13 posts
Zoom Differential Equation
Edited by Bronxolon on
https://youtu.be/CTTCf79MgDY?t=7073

So, in order to smoothly zoom irrespective of how far and or close Casey is to the focused object. He, basically writes the camera velocity as a function of current distance from the object * constant.

I understand that the camera velocity should be proportional to the distance from the object; in other words, as the camera gets further away it needs to move more and more to zoom by the same amount. One of my questions is why do we know the relationship is one of linear proportionality as opposed to some other proportionality relationship. Is this due to how perspective projection works? i.e. suppose z is the forward direction, if you slice a plane through any z, the area of the plane increases linearly.

Second, Casey mentioned that instead of taking the distance from the object as (camerapos - objpos) and multiplying by a constant we would want to actually solve the differential equation since our velocity is only instantaneously correct. EG: moving the mouse by 2 pixels, corresponds to a different zoom, than moving it by 1 pixel 2 times. Is this because our velocity should be changing over the 2 movements of the camera, and we need to actually be integrating the differential velocity equation over those 2 movements to get a position that accounts for the changing velocity as we go, as opposed to using the same velocity for both?

Sorry, if the question is confusing, but it has been over a decade since I've done any calculus haha.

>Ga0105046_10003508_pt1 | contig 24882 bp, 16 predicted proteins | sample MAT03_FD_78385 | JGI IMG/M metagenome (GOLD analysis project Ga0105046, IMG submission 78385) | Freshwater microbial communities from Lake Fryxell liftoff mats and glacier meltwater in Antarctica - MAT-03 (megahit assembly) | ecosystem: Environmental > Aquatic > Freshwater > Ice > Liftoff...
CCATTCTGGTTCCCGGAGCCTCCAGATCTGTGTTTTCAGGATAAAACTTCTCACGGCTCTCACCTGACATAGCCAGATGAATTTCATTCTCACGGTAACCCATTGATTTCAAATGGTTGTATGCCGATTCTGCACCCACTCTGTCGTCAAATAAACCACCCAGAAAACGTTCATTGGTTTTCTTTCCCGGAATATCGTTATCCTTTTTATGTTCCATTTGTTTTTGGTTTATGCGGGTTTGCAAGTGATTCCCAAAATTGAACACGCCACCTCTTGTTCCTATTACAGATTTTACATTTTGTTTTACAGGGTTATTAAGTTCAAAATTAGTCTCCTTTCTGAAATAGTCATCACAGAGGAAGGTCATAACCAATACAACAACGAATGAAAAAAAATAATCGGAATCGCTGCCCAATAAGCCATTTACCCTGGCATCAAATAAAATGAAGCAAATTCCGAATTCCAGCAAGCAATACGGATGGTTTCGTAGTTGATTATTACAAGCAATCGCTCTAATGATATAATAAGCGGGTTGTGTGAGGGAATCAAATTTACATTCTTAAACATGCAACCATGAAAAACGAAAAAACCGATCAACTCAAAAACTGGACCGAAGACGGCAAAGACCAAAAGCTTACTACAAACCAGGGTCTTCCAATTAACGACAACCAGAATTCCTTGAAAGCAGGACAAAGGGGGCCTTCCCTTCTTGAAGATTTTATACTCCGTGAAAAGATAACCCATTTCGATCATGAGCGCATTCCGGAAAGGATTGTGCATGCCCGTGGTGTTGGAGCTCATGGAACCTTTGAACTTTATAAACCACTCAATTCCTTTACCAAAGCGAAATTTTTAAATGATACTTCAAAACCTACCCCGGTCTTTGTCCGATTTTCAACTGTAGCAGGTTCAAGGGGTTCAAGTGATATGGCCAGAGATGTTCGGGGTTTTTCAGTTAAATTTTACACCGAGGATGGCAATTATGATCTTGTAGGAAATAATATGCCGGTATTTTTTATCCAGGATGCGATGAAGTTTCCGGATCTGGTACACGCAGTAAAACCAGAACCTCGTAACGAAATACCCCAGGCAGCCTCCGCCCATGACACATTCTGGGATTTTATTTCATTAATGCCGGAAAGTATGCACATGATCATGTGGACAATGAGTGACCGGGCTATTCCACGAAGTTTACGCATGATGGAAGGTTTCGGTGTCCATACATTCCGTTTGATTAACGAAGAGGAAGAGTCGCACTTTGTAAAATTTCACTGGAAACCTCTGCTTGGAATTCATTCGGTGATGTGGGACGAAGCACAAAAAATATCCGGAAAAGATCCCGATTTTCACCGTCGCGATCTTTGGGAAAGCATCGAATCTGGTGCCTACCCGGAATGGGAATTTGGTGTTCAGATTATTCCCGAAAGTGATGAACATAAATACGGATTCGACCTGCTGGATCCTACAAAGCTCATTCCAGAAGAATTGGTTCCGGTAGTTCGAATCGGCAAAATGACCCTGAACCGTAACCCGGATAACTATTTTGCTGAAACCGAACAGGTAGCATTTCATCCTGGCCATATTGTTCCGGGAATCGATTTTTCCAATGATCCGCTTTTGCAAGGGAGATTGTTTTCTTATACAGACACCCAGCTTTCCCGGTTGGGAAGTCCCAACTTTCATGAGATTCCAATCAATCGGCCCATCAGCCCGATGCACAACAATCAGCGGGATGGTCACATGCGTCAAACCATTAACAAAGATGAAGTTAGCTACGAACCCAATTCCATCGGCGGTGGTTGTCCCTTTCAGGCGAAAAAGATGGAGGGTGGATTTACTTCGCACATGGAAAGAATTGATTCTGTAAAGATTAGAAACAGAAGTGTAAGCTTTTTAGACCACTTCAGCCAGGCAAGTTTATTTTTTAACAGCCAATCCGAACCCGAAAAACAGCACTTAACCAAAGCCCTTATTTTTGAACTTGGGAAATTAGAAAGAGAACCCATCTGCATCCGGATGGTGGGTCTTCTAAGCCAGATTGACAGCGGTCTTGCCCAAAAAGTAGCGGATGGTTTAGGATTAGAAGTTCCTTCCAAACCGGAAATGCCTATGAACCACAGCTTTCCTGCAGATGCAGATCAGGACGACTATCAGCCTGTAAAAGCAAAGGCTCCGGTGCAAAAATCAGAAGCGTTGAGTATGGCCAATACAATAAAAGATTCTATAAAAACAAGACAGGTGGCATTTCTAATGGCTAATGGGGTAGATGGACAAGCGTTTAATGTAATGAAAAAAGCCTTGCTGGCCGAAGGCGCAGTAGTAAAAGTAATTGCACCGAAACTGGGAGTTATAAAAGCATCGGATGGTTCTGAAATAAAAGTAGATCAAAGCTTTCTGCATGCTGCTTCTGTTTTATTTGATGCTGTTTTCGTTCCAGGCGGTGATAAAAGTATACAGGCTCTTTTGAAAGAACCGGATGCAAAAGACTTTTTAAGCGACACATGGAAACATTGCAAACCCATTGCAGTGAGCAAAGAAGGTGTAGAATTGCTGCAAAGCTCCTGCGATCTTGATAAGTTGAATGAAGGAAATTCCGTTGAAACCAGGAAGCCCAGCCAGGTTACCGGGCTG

Simon Anciaux
1051 posts
Zoom Differential Equation
I'm not good at math so take the following with a grain of salt.

For you first question I believe you're correct.

For the second part you're partially correct: since we are moving the camera and using the camera position at the same time to compute how much to move, to get the right result we would need to be able to recompute the speed for any movement of the camera. Meaning we need to compute the speed in a continuous manner, not at discrete interval (which I believe is what a differential equation would give us). Hope this makes sens.
13 posts
Zoom Differential Equation
so this is sort of like a compound interest problem, where if you want to have 100% interest over a year, you would think that if you start with $1 you should end up with$2, but if you instead split up the 100% interest into x% interest over 100/x intervals you get closer and closer to the number e. In other words, if we want to calculate the new position as a function of the mouses y position, we need to sum up infinitesimal velocities as opposed to saying: well this is the velocity based on our distance at the start of the interval, so let's just multiply that by the interval to get an area (the position). instead intuitively we take infinitesimal velocities and multiply them by infinitesimal intervals and sum those areas up. is this more accurate?
Simon Anciaux
1051 posts
Zoom Differential Equation
I think so. But once again, I'm not good at math.
13 posts
Zoom Differential Equation
well whatever the case. thanks for the help, I appreciate you taking the time.
Jesse
64 posts
Programmer at NASA GSFC
Zoom Differential Equation
Edited by Jesse on
To your second question, yes. The camera's velocity is a function of changing distance _between frames_. If the simulation loop was independent of the rendering loop, this difference could be reasonably approximated if the time between iterations rather quite small, especially if the change in distance was relatively small too. But in general, you can calculate _exactly_ where the camera _should_ be and what velocity it _should_ have when explicitly specified as a differential equation. Compound interest is an analog in the sense that it changes with respect to itself. And so too does the camera's velocity change with respect to its rate of change.